You wouldn’t know it from most of the media coverage, but Julia Gillard had an important win yesterday.
After four years of trying, the Labor Government has passed a bill to means test the private health insurance rebate. The amendment to the scheme means that high-income earners will no longer receive a 30 per cent public subsidy for their health insurance costs, saving the government an estimated $2.4 billion over the next three years.
The decision was a long time coming for a government that has required the support of the Greens in the Senate to pass the contentious bill. The Coalition under Tony Abbott remains bitterly opposed to means testing the public subsidy, a measure introduced by the Howard government and championed by Abbott when he was Health Minister.
Under the existing scheme, families and individuals who take out private health insurance are able to take advantage of a insurance rebate in which the government pays 30 per cent of the cost of monthly insurance bills, straight to the health insurer. The new scheme will start to pare back that subsidy for individuals earning more than $83,000 and families above $166,000, and it cuts out completely above $129,000 and $258,000 respectively.
For families on high incomes and with private health cover, the changes will mean a significant hike in their private health insurance bills. Low and middle income earners will still enjoy the rebate.
Health Minister Tanya Plibersek was pretty happy about the passing of the means test. "The legislation is a win for low and middle income earners, who for too long have been forced to subsidise the private health insurance of higher income earners through their taxes," she said in her media release.
Plibersek is right. The private health insurance rebate is certainly a subsidy, and because it is not currently means tested, it is a highly regressive subsidy. This means that the wealthiest in our society — who could easily afford to pay for private health insurance, or indeed simply private health care, out of their own deep pockets — are getting a large subsidy at the expense of other taxpayers, including low income taxpayers.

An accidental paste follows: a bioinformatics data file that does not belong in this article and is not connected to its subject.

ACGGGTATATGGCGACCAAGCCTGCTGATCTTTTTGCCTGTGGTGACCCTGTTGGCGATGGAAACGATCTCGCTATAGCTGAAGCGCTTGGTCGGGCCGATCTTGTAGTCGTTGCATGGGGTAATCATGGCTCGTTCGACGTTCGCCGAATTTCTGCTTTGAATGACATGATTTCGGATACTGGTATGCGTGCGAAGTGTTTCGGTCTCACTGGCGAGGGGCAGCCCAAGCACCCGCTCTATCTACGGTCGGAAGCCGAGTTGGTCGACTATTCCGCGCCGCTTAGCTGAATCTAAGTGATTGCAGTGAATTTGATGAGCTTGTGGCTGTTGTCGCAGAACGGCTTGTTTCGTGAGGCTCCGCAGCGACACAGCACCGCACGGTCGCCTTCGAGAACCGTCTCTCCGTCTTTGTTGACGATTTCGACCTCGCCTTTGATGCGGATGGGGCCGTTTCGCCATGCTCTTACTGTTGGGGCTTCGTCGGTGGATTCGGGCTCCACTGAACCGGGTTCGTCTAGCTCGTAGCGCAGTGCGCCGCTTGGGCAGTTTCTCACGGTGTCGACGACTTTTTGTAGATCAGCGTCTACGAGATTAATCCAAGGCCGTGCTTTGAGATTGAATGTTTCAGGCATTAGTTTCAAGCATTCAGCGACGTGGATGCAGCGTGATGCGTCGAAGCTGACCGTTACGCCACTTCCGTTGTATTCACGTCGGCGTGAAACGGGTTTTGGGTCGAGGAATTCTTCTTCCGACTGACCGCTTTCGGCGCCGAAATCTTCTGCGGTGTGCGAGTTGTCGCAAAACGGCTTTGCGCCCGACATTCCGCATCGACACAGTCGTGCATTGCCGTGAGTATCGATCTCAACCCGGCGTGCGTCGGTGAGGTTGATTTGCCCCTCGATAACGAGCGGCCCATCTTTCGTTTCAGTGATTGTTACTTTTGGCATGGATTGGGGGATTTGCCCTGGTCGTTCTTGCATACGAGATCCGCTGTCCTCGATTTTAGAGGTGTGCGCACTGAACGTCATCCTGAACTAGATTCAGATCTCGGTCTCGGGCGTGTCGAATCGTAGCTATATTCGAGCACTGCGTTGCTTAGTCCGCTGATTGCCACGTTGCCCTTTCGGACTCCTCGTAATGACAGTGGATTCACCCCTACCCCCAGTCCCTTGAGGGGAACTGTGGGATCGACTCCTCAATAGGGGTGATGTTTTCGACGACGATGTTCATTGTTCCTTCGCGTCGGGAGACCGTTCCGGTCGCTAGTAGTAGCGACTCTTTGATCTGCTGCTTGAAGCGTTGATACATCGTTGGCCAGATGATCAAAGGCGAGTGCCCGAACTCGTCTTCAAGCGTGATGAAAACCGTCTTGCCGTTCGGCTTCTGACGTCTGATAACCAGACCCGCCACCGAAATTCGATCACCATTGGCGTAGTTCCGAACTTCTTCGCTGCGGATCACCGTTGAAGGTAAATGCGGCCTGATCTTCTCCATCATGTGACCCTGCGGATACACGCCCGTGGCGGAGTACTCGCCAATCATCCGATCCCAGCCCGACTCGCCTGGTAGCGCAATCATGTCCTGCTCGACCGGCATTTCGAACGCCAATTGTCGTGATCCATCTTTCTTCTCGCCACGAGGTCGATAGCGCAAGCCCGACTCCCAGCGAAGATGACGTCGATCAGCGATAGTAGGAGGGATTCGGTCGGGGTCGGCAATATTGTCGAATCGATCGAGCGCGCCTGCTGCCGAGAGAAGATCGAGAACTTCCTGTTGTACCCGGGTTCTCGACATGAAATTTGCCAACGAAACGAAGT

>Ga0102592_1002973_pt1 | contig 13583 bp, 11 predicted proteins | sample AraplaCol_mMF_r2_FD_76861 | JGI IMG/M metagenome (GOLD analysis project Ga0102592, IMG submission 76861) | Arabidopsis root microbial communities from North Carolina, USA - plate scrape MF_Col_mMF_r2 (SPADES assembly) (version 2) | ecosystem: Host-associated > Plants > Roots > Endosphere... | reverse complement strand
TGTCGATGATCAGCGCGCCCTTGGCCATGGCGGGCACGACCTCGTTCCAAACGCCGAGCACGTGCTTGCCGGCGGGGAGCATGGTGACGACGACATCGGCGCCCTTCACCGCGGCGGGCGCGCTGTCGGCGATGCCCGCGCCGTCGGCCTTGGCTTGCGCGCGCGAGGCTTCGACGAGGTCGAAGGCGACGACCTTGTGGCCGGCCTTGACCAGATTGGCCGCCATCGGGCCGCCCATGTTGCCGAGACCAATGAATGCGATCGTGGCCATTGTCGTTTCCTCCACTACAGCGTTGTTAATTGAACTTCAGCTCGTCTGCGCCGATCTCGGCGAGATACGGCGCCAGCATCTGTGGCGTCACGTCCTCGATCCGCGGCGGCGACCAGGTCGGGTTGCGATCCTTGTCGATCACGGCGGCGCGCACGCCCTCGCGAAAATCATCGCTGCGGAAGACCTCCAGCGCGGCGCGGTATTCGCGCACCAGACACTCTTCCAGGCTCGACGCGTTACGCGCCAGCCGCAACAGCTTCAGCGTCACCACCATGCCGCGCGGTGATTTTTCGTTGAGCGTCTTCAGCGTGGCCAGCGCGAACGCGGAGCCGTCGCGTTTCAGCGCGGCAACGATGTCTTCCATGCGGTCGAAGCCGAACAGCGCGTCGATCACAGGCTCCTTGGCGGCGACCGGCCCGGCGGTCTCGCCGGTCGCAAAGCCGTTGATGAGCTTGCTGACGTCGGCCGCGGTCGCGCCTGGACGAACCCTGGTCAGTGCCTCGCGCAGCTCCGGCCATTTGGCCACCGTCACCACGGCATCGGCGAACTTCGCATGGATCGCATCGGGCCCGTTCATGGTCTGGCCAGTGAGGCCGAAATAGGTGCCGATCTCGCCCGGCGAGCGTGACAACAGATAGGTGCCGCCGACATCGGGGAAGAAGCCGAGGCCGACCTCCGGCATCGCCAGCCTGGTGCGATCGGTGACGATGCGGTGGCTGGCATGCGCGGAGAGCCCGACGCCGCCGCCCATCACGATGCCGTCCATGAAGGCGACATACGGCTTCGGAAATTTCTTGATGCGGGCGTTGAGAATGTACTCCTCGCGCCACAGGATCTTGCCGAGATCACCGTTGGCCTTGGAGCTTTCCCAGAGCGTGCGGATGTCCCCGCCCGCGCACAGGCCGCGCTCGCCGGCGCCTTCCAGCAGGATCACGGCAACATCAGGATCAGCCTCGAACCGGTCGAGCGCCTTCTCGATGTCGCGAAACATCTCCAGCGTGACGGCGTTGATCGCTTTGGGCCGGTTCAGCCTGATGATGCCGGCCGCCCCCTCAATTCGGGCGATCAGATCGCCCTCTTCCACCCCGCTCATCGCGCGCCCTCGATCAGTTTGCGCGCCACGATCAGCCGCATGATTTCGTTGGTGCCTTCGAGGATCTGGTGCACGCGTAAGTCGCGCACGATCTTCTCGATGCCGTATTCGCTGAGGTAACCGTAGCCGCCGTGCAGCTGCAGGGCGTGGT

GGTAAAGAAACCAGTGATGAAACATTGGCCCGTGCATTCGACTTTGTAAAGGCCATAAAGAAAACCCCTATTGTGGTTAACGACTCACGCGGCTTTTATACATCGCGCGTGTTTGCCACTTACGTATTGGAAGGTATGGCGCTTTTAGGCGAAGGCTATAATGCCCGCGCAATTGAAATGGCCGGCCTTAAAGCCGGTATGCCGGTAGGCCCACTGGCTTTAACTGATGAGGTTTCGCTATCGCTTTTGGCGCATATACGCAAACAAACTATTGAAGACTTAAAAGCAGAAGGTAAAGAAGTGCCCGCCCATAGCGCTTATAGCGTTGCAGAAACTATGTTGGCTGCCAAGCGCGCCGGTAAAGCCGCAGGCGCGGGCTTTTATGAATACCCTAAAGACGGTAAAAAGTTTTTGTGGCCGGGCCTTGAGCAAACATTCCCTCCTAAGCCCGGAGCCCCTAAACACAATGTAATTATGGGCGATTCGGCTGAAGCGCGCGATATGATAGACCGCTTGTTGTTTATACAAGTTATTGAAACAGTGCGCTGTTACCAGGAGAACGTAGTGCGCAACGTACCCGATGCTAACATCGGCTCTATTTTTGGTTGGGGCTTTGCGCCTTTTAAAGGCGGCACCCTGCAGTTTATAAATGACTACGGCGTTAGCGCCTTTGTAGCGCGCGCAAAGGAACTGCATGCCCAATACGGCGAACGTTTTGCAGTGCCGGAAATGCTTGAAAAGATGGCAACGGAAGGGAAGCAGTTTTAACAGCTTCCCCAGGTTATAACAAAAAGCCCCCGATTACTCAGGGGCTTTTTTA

Of course, what you mean by "wealthy" can change from suburb to suburb, and newspaper to newspaper. The Australian has already exposed one unfortunate Sydney family to national ridicule by slapping them on the front page. Kylie Richards and her husband earn a combined income of more than $258,000, and are understandably a little bit annoyed that their health insurance bills will go up.
"Mr Richards, an ironman triathlete, regularly uses his cover to pay for physiotherapy, and Josh has dental braces," The Australian’s Verity Edwards reported, gushing over the middle class ordinariness of the Richards, even while failing to point out that their income put them comfortably into the top 10 per cent of Australian family incomes.
Although the multi-billion dollars savings accrued by the government has been the main game for those focused on the positive impact of the amendment on the federal budget, the Greens secured a modest win for affordable dental care as part of the legislation. $165 million in dental care funding has been brokered by Adam Bandt and Richard Di Natale as a sweetener, in return for their support of the Government’s bill. The new dental spending will be a down-payment on the Greens’ plans to convince the government to introduce a version of "Denticare", the incorporation of basic dental care into Medicare.
What does the means test mean for the broader Australian health system? Despite Labor’s bold claims of "landmark reform", it’s a largely incremental change that merely nibbles at the edges of what has become a very significant federal entitlement program. Many economists and health policy experts would like to see the subsidy abolished altogether, arguing that the funds would be put to far better use if they were simply directly injected into in the public health system.
Subsidising private health insurance is a clumsy and wasteful way of spending money on health care. The Centre for Policy Development’s Ian McAuley and John Menadue point out in a recent paper that while private health insurers received about $16 billion in premiums last financial year, they only paid out about $13.2 billion in health expenses. The remainder, nearly $3 billion, was simply skimmed off in the form of administration costs (including things that have nothing to do with health care provision, like advertising) and, of course, profits. (I should disclose here that I am a Fellow of the Centre for Policy Development).